Catalysis was one of the recurring reasons for ligand design, with Duncan Bruce (University of Exeter, U.K.) demonstrating that metallorganic liquid crystals could act as templates for the synthesis of heterogeneous metal catalysts based on mesoporous silicas. Jan Bäckvall (University of Stockholm, Sweden) demonstrated the use of allenes as nucleophiles in Palladium-catalysed coupling reactions, and the emphasis of Palladium mediated C–C coupling reactions was continued by Hans de Vries (DSM Research, Geleen, The Netherlands) who presented thoughtful developments of Heck reactions. An alternative approach to C–C coupling, namely hydroformlyation, was also stressed, with Kyoko Nozaki (University of Tokyo, Japan) describing very effective asymmetric hydroformylation catalyst systems, and Eric Hope (University of Leicester, U.K.) showing how fluo-roorganic groups can be exploited in green chemistry: to enhance the solubility of rhodium and ruthenium complexes in supercritical CO2, and also utilising fluorous phases themselves as supercritical solvents.
More detailed fundamental studies relating to homogeneous catalytic processes were a feature of the programme. The elegant and penetrating studies of Bob Bergman (University of California, U.S.A.) provided great insight into C-H bond activation processes, and Zhenyang Lin (Hong Kong University of Science and Technology) showed how theotetical studies can add to the insight in an incisive way. Sylviane Sabo-Etienne (Laboratoire de Chimie de Coordination, Toulouse, France) described the activation of boranes and silanes, demonstrating the main group elements to hydrogen bonds as η2-ligands. Richard Eisenberg (University of Rochester, U.S.A.) reported the power of parahydrogen-induced polarisation to track through the mechanistic pathways of H2 through a catalytic cycle, while Jon Iggo (University of Liverpool, U.K.) reported on impressive technical developments with a flow Cell to allow in situ NMR under high pressures, without the attendant problems of slow gas dissolution due to poor mixing. This direct observation of homogeneous catalysis, such as hydroformylation and carbonylation, can be achieved under representative conditions.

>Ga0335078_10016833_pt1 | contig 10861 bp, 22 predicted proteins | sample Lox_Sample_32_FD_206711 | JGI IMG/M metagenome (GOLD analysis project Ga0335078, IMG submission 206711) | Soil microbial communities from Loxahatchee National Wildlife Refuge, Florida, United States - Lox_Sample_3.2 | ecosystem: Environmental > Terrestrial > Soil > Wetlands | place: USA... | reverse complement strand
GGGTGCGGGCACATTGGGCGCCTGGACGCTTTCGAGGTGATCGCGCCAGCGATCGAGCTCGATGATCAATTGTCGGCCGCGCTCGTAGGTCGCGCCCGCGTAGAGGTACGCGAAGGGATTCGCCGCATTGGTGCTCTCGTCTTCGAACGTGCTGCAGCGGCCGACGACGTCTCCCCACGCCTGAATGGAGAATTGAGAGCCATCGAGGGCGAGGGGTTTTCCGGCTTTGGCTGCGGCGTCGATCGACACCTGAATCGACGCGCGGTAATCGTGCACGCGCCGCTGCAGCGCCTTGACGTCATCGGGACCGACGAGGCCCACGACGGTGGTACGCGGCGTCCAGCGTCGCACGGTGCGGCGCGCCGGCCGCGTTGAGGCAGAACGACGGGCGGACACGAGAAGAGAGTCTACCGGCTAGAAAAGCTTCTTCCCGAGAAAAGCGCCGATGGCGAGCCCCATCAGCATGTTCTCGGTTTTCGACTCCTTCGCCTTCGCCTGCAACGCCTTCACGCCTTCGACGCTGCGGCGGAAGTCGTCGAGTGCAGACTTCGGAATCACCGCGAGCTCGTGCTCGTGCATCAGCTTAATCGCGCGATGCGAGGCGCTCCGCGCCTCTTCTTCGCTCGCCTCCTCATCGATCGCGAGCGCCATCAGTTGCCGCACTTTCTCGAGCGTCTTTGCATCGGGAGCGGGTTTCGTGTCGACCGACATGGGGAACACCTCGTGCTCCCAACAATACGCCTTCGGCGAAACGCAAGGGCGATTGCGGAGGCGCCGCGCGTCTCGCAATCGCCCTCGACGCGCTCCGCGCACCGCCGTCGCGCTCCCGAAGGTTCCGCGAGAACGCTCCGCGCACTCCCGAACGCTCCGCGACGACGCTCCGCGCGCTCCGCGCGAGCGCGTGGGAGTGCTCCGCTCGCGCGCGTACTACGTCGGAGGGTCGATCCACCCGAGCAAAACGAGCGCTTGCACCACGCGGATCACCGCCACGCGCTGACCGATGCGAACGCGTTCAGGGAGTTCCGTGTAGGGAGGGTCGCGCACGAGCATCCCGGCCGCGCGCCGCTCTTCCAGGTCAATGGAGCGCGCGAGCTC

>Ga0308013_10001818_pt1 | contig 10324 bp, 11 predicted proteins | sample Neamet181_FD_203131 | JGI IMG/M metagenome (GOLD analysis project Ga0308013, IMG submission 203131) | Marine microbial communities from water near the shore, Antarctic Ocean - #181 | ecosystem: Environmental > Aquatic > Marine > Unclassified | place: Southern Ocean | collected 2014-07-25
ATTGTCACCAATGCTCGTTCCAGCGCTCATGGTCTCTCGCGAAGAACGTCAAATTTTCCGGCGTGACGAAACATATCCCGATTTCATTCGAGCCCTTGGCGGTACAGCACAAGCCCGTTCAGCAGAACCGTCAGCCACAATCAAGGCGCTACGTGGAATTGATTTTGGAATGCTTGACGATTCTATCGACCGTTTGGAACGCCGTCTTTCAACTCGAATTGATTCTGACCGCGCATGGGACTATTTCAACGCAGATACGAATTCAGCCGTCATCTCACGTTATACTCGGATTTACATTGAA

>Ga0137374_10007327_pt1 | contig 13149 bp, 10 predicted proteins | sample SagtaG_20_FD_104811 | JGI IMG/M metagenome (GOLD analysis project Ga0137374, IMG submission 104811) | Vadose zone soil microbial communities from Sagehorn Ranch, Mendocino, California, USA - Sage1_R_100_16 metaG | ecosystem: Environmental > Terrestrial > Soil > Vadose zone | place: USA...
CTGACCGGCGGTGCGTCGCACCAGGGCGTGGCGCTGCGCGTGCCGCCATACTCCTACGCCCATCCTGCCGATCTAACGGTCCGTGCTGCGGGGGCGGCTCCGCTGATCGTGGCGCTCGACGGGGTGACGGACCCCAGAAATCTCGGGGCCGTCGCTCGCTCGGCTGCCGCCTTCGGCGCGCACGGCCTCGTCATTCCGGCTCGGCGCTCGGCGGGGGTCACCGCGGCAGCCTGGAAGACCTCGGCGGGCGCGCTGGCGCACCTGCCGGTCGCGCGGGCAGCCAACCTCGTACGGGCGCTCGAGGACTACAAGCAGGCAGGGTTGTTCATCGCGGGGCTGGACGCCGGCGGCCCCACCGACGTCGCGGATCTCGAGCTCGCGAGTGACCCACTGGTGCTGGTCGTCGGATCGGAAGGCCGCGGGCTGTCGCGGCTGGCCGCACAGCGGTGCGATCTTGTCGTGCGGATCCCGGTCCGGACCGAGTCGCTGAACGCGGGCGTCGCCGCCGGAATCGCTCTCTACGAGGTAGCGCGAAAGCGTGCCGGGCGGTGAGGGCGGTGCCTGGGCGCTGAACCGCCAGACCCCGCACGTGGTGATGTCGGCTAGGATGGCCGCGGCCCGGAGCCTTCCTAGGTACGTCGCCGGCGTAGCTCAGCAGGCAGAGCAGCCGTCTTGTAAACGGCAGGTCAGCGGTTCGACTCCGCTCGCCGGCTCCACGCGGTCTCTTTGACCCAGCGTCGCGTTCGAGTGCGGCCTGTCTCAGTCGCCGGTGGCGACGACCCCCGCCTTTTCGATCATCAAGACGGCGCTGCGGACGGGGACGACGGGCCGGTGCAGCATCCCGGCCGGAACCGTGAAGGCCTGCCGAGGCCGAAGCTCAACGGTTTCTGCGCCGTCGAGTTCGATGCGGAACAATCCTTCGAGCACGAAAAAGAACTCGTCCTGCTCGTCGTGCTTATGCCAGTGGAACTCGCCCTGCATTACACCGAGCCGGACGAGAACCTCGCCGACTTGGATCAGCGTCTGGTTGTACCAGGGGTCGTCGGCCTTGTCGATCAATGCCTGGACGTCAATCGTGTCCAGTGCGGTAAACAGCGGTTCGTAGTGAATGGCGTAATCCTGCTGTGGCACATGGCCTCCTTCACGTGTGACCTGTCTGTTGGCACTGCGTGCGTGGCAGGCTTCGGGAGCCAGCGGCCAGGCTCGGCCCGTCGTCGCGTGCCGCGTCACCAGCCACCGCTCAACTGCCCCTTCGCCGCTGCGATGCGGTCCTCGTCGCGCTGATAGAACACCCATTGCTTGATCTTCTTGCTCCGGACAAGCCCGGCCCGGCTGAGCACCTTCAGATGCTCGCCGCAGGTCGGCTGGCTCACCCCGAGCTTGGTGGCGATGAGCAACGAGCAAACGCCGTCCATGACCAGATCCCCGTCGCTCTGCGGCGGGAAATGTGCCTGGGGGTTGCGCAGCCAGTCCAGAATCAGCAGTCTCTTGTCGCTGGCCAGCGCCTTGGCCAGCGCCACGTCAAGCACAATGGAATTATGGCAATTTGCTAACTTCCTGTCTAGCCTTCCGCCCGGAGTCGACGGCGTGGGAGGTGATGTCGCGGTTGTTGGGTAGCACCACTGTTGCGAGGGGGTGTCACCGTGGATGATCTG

Although many of the complexes and materials describes above were oligomeric and polymeric, few had direct metal—metal interactions. However, these were evident in the heterogeneous catalysts described by Stan Golunski (Johnson Matthey, U.K.). He emphasised the ability of metals, espe-cially Palladium, to mediate the transfer of oxide ions from an oxide surface to a catalysis substrate.
Two talks, though, demonstrated differing but fascinating properties of nanoscopic metal structures; Phil Bardett (University of Southampton, U.K.) described how liquid crystals and Solid microspheres (of polystyrene and silica) could be used as templates for the chemical and electrochemical formation on mesoporous metals. These materials provide large surface areas, like those of the nanoparticles in heterogeneous catalysts, but the area within is a concave, rather than a convex, surface and generates different types of metal surface sites. It might also be expected that the large arrays that comprise mesoporous metals may be less prone to sintering than the Clusters within a high dispersion metal catalyst. So novel chemical applications of these materials in catalysis, electro-catalysis and sensors can be anticipated.